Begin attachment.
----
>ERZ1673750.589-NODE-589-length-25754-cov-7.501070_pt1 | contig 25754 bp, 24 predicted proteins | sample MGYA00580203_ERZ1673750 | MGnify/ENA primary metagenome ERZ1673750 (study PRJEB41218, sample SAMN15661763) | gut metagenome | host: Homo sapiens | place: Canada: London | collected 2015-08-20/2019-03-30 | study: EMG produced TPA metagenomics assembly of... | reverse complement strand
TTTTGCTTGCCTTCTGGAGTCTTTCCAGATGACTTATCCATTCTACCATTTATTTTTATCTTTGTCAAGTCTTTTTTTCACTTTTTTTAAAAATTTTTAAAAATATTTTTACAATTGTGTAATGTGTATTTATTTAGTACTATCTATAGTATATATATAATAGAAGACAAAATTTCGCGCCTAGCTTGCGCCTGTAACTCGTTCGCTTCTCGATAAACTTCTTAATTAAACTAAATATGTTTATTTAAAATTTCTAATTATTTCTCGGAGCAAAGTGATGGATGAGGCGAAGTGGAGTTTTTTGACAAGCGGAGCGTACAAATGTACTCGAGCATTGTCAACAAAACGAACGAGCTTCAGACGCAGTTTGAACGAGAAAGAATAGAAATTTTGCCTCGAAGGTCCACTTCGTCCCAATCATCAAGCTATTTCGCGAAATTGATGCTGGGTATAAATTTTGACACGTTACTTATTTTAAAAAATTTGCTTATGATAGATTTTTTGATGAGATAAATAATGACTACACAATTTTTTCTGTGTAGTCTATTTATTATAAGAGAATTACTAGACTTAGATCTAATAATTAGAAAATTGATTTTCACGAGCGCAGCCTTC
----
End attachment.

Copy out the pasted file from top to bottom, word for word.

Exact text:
>ERZ1673750.589-NODE-589-length-25754-cov-7.501070_pt1 | contig 25754 bp, 24 predicted proteins | sample MGYA00580203_ERZ1673750 | MGnify/ENA primary metagenome ERZ1673750 (study PRJEB41218, sample SAMN15661763) | gut metagenome | host: Homo sapiens | place: Canada: London | collected 2015-08-20/2019-03-30 | study: EMG produced TPA metagenomics assembly of... | reverse complement strand
TTTTGCTTGCCTTCTGGAGTCTTTCCAGATGACTTATCCATTCTACCATTTATTTTTATCTTTGTCAAGTCTTTTTTTCACTTTTTTTAAAAATTTTTAAAAATATTTTTACAATTGTGTAATGTGTATTTATTTAGTACTATCTATAGTATATATATAATAGAAGACAAAATTTCGCGCCTAGCTTGCGCCTGTAACTCGTTCGCTTCTCGATAAACTTCTTAATTAAACTAAATATGTTTATTTAAAATTTCTAATTATTTCTCGGAGCAAAGTGATGGATGAGGCGAAGTGGAGTTTTTTGACAAGCGGAGCGTACAAATGTACTCGAGCATTGTCAACAAAACGAACGAGCTTCAGACGCAGTTTGAACGAGAAAGAATAGAAATTTTGCCTCGAAGGTCCACTTCGTCCCAATCATCAAGCTATTTCGCGAAATTGATGCTGGGTATAAATTTTGACACGTTACTTATTTTAAAAAATTTGCTTATGATAGATTTTTTGATGAGATAAATAATGACTACACAATTTTTTCTGTGTAGTCTATTTATTATAAGAGAATTACTAGACTTAGATCTAATAATTAGAAAATTGATTTTCACGAGCGCAGCCTTC